Balbaridae Balbaridae is an extinct Extinction is the termination of a kind of organism In biology, an organism (from Ancient Greek, Greek: ὀργανισμός, ''organismos'') is any individual contiguous system that embodies the Life#Biology ...
: basal quadrupedal kangaroos


Phylogenetic relationships

Comprising over 300 extant species, several attempts have been made to accurately interpret the
phylogenetic In biology Biology is the natural science that studies life and living organisms, including their anatomy, physical structure, Biochemistry, chemical processes, Molecular biology, molecular interactions, Physiology, physiological mechanism ...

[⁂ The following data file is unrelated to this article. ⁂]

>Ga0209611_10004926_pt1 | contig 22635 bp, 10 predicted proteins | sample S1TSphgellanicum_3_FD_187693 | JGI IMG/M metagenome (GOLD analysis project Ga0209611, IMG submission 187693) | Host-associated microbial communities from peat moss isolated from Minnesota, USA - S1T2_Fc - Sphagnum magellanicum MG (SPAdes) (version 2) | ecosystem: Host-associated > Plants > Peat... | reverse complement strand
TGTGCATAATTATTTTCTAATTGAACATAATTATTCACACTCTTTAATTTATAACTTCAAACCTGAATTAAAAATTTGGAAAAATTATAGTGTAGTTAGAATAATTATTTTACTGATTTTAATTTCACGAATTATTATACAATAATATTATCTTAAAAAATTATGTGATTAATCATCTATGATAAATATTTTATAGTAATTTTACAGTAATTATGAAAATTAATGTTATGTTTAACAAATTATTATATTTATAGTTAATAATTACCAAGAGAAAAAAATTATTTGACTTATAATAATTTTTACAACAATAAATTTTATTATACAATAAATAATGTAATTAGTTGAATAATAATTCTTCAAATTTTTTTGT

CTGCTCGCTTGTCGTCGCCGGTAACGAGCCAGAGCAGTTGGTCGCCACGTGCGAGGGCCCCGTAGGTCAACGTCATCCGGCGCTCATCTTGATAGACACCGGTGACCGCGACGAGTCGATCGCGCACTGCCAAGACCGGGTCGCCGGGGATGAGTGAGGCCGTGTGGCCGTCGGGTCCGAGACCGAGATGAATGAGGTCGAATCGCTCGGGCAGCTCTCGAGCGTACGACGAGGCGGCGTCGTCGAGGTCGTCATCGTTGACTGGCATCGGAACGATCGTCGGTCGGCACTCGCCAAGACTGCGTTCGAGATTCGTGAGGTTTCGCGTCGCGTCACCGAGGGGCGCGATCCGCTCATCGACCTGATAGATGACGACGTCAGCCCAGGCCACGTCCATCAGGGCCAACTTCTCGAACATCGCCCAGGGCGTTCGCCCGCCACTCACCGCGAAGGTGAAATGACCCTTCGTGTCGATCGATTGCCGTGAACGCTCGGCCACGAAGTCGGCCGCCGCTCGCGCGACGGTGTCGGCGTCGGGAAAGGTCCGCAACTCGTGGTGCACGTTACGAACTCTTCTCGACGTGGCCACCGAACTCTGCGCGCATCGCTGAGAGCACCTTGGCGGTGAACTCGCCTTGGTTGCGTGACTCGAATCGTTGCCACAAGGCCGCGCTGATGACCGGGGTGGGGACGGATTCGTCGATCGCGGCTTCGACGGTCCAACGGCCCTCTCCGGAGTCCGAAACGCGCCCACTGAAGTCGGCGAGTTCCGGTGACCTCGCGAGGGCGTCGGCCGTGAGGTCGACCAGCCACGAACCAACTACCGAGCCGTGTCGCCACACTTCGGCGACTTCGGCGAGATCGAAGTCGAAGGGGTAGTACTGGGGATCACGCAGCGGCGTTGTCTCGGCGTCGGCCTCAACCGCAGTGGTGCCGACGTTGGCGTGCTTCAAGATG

phylogenetic
relationships among the different marsupial orders. Studies differ on whether Didelphimorphia or Paucituberculata is the
sister group In phylogenetics, a sister group or sister taxon comprises the closest relative(s) of another given unit in an evolutionary tree. Definition The expression is most easily illustrated by a cladogram: Taxon A and taxon B are sister groups to eac ...
to all other marsupials. Though the order Microbiotheria (which has only one species, the
monito del monte The monito del monte or colocolo opossum, ''Dromiciops gliroides'', also called ''chumaihuén'' in Mapudungun, is a diminutive marsupial native only to southwestern South America South America is a continent entirely in the Western Hemi ...